Friday, July 30, 2010

Haiku in Magnapoets (Ontario) published

Feeding spirits with
limbs of uncircumcised boys
a Ugandan witch


Published in Magnapoets Issue 6, July 2010

Sunday, July 18, 2010


(Third Revised and Enlarged Edition)

by: R.K. Singh

pp.: 350, Price: Rs. 95.00

ISBN 978-81-7977-386-4


1. Scientific and Technical Writing : Certain Characteristics
2. The Process Model of Writing

English in Scientific Discourse
1. Using Impersonal Passive Voice
2. Writing Instructions and Describing/Reporting
3. Describing Objects
4. Describing Processes and Graphical Presentation of Information
5. Writing Definitions
6. Writing Narratives
7. Writing Classifications
8. Writing Explanations
9. Using Comparison and Contrast
10. Writing Hypothesis, Prediction and Conclusion
11. Generalizing and Exemplifying
12. Using Thought-Connectors

Use of Punctuations

Outlining, Paraphrasing and Summarizing
1. Outlining
2. Paraphrasing
3. Summarizing


Understanding Instruction Verbs, or Answering Essay-type Questions

Using Polite expressions

Organizing References

Sample Texts and Exercises Unit 1 to 7

Materials referred to and/or Recommended for use in class

For details, one may like to visit the following link:

BOOK REVIEW: M.Mojibur Rahman

R. K. Singh. Using English in Science and Technology. Bareilly: Prakash Book Depot, 2010. Pages 336, Rs. 95/-. ISBN 978-81-7977-386-4.

In learning a language, the aim is to be able to utilize the language in day-to-day tasks as also to meet the career demands. The needs of the students are crucial in teaching and one should ensure that learning does take place and the learners do achieve their long-term goals which include learners’ ability to communicate in the target language outside of classrooms and realization of various professional/career opportunities.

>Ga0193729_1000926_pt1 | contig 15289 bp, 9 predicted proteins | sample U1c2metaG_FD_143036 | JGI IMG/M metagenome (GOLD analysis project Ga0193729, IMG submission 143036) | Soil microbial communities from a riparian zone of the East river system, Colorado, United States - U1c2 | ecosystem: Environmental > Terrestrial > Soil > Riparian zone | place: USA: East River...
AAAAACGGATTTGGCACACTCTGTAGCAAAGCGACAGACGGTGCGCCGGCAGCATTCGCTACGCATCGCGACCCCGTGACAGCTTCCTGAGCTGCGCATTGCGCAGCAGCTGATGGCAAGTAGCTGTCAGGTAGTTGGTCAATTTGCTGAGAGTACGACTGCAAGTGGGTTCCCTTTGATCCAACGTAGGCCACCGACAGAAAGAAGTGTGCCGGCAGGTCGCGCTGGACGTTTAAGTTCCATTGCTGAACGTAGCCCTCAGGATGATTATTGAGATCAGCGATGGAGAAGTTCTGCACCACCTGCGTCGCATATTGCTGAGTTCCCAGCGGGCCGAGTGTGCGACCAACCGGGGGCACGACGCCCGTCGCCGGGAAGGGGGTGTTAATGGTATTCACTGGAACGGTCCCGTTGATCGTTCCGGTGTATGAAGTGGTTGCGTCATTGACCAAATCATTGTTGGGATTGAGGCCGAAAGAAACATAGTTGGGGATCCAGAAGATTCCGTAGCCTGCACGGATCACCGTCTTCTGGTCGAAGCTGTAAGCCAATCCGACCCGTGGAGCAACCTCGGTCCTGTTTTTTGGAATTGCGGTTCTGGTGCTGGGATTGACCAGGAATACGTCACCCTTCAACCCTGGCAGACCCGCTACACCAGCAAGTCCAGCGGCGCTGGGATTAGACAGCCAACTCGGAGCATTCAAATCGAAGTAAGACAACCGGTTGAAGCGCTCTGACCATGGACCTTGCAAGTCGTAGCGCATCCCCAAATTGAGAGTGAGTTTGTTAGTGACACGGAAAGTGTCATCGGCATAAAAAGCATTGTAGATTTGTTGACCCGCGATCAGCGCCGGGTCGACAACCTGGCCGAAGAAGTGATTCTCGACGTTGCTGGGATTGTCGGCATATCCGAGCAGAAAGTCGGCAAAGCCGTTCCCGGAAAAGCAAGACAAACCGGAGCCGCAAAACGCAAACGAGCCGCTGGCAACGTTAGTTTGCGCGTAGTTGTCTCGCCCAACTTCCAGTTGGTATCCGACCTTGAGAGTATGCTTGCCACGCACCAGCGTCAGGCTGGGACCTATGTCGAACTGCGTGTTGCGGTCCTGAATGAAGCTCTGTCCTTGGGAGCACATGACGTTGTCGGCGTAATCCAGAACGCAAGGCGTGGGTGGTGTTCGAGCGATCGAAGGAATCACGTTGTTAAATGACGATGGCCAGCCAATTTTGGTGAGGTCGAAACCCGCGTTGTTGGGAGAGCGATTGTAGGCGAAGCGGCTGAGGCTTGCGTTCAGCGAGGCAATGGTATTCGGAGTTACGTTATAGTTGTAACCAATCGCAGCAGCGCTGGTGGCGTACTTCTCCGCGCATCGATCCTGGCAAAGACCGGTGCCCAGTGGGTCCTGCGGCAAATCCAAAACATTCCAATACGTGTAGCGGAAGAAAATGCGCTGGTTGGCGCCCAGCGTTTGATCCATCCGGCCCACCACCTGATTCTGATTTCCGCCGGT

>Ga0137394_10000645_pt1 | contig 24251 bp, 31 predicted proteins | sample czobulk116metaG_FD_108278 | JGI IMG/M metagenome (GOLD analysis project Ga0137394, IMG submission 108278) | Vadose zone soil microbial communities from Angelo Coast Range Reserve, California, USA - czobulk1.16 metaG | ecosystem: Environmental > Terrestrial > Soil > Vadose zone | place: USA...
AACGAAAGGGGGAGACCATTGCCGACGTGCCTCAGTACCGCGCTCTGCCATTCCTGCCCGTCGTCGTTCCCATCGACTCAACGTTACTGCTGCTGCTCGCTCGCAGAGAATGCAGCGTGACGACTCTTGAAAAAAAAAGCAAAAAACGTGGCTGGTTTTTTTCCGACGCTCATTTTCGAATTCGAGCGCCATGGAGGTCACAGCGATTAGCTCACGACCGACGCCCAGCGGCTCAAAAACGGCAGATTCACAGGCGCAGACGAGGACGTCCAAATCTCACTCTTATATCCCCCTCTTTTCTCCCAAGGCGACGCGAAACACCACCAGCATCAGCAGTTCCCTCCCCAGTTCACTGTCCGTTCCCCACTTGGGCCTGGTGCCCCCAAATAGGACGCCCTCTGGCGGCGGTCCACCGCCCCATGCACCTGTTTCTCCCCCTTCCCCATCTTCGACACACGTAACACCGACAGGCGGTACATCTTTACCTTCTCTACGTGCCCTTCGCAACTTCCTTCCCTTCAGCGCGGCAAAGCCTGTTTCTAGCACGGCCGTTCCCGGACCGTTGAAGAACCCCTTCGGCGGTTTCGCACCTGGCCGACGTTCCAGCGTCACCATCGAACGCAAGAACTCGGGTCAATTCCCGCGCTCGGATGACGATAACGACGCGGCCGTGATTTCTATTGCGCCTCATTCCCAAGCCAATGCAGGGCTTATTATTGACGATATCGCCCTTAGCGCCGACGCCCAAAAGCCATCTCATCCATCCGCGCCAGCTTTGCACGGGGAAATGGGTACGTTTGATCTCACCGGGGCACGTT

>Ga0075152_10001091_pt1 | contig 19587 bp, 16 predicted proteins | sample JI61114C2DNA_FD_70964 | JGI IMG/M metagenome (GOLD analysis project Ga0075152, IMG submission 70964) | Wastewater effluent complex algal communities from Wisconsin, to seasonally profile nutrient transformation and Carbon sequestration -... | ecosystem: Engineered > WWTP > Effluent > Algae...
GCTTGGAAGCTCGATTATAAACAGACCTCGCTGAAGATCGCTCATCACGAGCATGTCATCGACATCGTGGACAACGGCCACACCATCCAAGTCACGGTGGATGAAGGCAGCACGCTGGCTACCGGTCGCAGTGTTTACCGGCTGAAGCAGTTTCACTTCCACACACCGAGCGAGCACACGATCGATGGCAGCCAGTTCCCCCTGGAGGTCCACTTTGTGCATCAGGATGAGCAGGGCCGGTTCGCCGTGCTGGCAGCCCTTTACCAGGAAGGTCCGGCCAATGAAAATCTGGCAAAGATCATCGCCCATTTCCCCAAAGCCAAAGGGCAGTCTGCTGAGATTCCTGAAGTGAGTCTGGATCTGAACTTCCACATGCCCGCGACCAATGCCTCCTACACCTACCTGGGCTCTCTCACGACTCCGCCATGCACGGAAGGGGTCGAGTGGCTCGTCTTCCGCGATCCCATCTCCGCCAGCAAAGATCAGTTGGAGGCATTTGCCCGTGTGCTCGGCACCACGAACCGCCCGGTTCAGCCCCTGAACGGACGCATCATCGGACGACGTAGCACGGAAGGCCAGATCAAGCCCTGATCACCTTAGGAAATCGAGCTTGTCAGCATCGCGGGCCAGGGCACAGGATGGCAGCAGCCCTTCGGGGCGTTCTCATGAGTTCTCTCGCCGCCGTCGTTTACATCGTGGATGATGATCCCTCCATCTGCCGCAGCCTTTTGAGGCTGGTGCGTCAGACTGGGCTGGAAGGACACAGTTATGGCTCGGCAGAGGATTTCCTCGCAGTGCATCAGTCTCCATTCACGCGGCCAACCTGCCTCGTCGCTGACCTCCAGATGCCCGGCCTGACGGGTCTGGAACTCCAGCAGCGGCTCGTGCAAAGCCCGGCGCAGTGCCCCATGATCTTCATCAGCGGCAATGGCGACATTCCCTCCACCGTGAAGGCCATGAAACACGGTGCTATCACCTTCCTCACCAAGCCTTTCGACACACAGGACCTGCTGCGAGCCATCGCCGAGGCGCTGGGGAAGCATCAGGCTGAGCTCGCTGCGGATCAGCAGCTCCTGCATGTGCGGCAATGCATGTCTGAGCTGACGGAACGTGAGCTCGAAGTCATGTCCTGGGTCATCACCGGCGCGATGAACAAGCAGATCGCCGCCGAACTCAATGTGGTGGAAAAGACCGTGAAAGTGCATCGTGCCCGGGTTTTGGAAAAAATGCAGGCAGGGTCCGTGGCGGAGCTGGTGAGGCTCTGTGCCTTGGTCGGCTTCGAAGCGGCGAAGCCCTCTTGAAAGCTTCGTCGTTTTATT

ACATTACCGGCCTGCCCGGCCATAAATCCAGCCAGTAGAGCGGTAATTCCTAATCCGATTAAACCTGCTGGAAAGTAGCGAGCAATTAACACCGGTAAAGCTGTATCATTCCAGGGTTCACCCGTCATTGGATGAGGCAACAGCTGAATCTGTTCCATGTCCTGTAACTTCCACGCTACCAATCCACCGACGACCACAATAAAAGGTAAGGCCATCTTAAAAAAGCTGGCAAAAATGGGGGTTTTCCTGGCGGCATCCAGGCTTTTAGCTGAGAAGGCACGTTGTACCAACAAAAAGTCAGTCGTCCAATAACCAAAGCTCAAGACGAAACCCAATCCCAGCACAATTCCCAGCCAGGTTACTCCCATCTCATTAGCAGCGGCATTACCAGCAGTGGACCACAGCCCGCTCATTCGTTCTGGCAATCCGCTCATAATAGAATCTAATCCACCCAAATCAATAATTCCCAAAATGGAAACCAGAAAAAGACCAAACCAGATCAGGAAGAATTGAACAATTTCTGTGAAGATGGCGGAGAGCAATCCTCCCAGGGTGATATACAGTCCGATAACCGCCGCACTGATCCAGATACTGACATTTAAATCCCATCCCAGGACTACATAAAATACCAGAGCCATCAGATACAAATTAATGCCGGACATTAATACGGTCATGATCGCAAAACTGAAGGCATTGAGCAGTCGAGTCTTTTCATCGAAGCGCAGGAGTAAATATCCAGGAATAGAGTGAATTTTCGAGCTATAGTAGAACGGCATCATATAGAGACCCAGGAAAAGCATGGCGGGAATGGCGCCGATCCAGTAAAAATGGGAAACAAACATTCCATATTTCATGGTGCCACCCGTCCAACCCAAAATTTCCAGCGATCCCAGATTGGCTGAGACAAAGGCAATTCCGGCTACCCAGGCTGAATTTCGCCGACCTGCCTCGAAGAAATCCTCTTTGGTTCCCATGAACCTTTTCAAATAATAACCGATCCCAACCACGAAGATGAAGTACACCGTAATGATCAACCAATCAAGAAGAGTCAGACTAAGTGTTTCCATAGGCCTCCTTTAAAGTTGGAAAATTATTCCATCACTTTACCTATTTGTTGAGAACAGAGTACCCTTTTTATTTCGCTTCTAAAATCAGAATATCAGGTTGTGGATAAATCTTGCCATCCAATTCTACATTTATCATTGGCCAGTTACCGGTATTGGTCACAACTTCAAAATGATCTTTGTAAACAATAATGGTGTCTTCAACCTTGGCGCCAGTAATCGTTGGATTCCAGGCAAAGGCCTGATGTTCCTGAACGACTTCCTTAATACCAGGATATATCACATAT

The concept of ESP contains a presumption that adult students learn English for a certain purpose, and there is a constant awareness of the purpose on the part of students as well as teachers. The main concern of ESP is ‘specific’ needs of students with the objective of solving their specific linguistic difficulties.

English for science and technology or EST is a subcategory of the larger field of English for Specific Purposes in which EST shares some basic characteristics with the larger field of ESP.

The language in EST is also more specialized. This is not surprising given the fact that scientific inquiry is a very specific process which relates to control, manipulation and observation of situations and involves research assumptions, hypothesis formation, and theory construction.

Textbooks are a key component in most language programmes. These serve as the basis for much of the language input learners receive or the language practice that takes place in the classroom. In some situations, the textbook may function as a supplement to the teachers’ instruction in the ESL teaching and learning process. For most teachers, textbooks provide the foundation for the content of lessons, the balance of the skills taught, as well as the kinds of language practice the students engage in during class activities. The use of English to teach Science and Technology reflects the importance of having effective English textbooks in helping learners acquire the necessary language skills.

Using English in Science and Technology by R.K. Singh has been republished with considerable revision and addition to help tertiary level students of science and technology to improve their written communication skills. To quote the author “Using English in Science and Technology, though not an ESP textbook per se, meets an important and urgent need in the area of English language teaching in India. It generally emphasizes development of students’ capacity for self-study, and language and communication skills, particularly the skills for effective academic writing, just as it prepares them for studies in English in many scientific and engineering fields like physics, chemistry, economics, geology, mining engineering, ecology, etc.” (p.vii).

The book is divided into nine sections. In the first section, the author describes the characteristic feature of scientific and technical writing, and the process model of writing. The Interactional Process Approach he discusses is a revised version of his most referred to research paper published in English Teaching Forum in 1994. One becomes aware of both the process and product as one proceeds through pre-writing, writing, and post-writing stages and organizes the contents.